There are some talented fuckers out there!!! Jack Dickinson has been kicking around the scene for some time and never seems to get the breaks. After playing in a couple of ill fated bands in Cornwall he relocated to London and formed the heavy, psych blues power trio Stubb who, in their short time together produced a well received demo and played several highly regarded gigs…then the drummer left and they struggled to replace him. From the ashes comes Stone Turner. Originally intended as a free form collective with a revolving door of musicians this seems to have over time become the wayward “Son of Stubb” featuring Jack on guitar and vocals, Stubb bassist Isa and the world’s most cultured maniac Rich on drums.
Sound wise this does kind of pick up from where Stubb left off…big assed riffs over rolling drums with a glut of tasty Hendrix inspired leads…but this is far more freeform and spontaneous in feel as you would expect from a band that is trying to bring the jamming element of the 60’s and 70’s back to modern rock music. Opening track “Pagan Woman” kicks off with a cheeky sliding blues riff before the drums and bass fire up to create a huge oppressive groove. Vocally this may take a couple of spins to get your head around as a heavily reverbed bark erupts from the speakers. Listen carefully though and you can hear the insane spirit of Captain Beefheart on some kind of bizarre astral trip infusing proceedings. Track two, “Druid’s Finger” was apparently made up in the studio and as the title suggests this is touched with magic as the hypnotic spiralling riff snakes from the speakers with more lead frenzy and more Beefheart inspired vocal lunacy. Things kick up a notch on third tune “Electric Satan” as Stone Turner hit the kind of gasoline groove that Fu Manchu have made a good living from. This track is a little less wayward than the opening two numbers, a little more structured and the vocals are more restrained but the change in pace and delivery works to keep you listening and interested. In reality there isn’t a riff on this whole release that most guitarists won’t be kicking themselves for not thinking of…and for a band just jamming ideas that’s pretty impressive. Final track “Negative War” is a total 360 turnaround from the rest of this demo as Stone Turner abandon the hippy ideal and aim for the throat with a bludgeoning blast of barely contained hardcore punk. Think Discharge meets Black Flag meets Minor Threat in a mental institution and you’re half way there!!!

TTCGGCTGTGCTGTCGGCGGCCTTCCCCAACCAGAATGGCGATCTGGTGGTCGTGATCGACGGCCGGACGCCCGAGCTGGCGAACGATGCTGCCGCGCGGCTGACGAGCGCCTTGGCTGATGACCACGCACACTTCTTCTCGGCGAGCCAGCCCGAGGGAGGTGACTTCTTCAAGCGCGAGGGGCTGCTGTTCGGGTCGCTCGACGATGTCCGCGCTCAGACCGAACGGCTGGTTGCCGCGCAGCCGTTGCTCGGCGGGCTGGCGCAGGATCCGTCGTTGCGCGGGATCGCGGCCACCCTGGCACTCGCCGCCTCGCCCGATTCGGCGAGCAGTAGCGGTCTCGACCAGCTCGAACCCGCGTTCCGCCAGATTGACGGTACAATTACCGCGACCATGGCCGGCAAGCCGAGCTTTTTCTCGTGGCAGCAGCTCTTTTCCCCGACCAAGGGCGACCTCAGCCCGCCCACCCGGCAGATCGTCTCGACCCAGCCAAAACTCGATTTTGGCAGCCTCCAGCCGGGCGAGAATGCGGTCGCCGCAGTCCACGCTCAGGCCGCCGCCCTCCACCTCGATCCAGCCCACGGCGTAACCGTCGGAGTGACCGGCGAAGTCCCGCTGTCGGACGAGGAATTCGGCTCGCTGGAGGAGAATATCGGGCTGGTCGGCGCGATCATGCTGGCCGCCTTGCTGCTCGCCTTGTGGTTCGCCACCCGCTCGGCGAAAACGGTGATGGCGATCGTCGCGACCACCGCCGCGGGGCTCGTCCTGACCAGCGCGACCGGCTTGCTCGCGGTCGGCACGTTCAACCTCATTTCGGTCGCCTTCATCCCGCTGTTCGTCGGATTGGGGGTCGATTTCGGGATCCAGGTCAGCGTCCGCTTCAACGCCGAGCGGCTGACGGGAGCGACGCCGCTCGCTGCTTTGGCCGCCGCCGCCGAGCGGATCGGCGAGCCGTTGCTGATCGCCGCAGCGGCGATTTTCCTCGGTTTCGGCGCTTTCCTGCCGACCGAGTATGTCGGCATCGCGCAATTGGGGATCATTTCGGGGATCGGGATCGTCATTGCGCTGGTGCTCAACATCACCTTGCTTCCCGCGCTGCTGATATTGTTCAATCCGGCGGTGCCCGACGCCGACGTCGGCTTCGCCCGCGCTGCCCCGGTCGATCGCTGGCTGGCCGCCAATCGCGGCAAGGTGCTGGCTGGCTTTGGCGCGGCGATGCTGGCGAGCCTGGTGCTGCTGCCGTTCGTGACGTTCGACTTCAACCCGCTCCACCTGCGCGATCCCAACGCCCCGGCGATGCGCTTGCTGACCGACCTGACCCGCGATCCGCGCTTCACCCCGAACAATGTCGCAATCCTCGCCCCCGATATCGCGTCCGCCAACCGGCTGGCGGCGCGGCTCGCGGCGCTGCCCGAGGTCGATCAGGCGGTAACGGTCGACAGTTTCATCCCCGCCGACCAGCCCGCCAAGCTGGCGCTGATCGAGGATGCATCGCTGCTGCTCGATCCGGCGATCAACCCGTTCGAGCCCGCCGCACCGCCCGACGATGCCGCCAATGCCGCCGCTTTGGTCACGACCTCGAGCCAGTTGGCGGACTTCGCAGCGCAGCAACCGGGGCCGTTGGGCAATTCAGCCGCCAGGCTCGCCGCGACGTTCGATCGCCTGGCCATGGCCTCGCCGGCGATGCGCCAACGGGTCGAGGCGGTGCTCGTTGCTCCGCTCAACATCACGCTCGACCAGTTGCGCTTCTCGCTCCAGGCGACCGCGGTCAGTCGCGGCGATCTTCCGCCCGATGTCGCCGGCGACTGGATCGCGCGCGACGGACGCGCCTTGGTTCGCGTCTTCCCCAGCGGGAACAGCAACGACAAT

Only a band of truly accomplished musicians could hold together these jams without them degenerating into noise and chaos. Jack’s guitar playing, although borrowing heavily from the blues rock masters of the 60’s and 70’s displays a sense of abandon and dexterity that is exhilarating…often teetering on the edge of breakdown but always pulling it back. For a bassist/guitarist (check out Koresh folks!!!) Rich is the prefect drummer for Stone Turner. His ADHD style seems him flit from rhythm to rhythm like an amnesiac Ginger Baker without ever losing the groove and the drive to keep the songs pushing forward. With such schizophrenic mania erupting left right and centre in the drums and guitars, bassist Isa underpins the whole thing with a rock solid groove that ensures that the hazy structures maintain a grounding and coherence. The production may not be the clearest but for a release recorded live in the rehearsal room the overall sound just seems to work. A clear polished production would just strip the soul and heart from these jams, this needs to sound like a band hitting a groove in a room together and succeeds with all the weight and intensity that you can expect to see from these guys live.
A release for this is imminent and will be accompanied by a suitably psychedelic DVD of the band in the recording process. Tune in, turn on and fucking buy it!!!
Label: Self Released
Scribed by: Ollie Stygall